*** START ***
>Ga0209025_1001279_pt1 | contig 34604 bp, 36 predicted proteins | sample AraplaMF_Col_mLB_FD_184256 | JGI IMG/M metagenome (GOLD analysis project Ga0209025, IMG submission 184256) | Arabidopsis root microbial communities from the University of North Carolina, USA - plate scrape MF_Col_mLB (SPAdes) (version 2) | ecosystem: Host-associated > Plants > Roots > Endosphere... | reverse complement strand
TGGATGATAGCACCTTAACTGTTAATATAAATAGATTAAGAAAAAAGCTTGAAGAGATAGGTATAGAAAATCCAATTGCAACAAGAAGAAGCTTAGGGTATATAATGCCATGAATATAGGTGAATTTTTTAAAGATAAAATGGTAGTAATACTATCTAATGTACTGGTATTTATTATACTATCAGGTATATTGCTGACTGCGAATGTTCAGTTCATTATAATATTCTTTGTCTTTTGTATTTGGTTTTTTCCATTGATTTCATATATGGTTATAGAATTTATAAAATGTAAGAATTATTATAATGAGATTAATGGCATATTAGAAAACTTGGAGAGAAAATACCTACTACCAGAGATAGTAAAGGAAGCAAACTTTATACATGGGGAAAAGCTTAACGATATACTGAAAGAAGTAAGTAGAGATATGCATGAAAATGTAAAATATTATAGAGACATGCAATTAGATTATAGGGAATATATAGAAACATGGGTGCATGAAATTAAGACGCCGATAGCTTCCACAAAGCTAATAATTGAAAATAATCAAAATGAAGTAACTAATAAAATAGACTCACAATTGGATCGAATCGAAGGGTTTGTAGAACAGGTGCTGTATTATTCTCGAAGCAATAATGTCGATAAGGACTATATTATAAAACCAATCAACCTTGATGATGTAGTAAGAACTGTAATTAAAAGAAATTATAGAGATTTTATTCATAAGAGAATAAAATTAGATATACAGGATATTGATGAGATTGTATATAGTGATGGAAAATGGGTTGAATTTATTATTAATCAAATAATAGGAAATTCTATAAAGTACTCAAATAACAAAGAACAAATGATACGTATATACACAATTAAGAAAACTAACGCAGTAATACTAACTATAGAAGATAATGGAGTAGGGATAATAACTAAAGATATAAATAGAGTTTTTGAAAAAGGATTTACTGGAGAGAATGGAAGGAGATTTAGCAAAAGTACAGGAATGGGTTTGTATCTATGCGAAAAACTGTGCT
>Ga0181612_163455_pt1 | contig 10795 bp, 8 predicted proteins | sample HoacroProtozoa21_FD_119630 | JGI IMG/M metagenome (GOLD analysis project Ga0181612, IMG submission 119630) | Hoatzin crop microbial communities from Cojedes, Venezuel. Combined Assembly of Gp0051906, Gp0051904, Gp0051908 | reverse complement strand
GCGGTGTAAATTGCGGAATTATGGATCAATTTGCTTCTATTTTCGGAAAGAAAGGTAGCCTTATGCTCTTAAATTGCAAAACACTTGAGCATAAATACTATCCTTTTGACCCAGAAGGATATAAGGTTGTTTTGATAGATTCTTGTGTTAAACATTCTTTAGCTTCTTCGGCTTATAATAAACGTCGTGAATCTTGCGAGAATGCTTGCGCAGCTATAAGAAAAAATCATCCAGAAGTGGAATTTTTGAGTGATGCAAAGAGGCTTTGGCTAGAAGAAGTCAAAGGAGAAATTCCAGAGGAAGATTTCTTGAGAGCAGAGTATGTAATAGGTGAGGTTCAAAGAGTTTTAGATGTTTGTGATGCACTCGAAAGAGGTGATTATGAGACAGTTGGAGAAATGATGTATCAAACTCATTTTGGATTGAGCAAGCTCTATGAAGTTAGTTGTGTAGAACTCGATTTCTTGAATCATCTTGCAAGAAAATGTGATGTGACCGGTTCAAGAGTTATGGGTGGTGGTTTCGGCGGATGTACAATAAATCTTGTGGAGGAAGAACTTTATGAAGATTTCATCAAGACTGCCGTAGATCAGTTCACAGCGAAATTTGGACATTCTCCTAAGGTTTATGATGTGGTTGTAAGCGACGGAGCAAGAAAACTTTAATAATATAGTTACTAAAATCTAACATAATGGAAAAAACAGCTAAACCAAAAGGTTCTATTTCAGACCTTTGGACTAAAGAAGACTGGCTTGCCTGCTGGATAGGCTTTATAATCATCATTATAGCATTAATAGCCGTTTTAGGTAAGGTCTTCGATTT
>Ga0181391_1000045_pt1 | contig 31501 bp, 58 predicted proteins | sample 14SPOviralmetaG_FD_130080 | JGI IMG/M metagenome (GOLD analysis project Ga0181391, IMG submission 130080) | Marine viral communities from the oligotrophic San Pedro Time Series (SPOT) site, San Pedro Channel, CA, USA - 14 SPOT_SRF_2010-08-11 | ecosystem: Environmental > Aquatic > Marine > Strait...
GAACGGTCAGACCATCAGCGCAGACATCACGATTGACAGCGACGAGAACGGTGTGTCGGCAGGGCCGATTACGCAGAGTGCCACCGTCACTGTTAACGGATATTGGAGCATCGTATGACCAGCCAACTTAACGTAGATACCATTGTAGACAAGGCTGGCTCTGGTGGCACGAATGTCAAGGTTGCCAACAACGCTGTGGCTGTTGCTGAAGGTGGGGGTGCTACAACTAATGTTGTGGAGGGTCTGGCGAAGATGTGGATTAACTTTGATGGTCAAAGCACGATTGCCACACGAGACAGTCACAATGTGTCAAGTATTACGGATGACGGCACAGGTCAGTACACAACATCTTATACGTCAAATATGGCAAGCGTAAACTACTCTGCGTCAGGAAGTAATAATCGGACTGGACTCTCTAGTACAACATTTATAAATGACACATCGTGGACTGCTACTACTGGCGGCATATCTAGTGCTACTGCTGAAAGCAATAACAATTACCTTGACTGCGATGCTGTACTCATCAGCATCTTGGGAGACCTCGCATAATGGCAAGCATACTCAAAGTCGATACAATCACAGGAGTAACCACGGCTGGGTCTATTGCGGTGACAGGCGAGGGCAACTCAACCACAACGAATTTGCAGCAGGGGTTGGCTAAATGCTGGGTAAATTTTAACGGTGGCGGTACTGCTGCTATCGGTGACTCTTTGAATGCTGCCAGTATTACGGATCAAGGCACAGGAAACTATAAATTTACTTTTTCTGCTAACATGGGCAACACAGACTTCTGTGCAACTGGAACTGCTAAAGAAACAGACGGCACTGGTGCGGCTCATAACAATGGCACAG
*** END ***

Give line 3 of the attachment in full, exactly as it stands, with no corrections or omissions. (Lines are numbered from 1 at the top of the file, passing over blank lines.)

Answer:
>Ga0181612_163455_pt1 | contig 10795 bp, 8 predicted proteins | sample HoacroProtozoa21_FD_119630 | JGI IMG/M metagenome (GOLD analysis project Ga0181612, IMG submission 119630) | Hoatzin crop microbial communities from Cojedes, Venezuel. Combined Assembly of Gp0051906, Gp0051904, Gp0051908 | reverse complement strand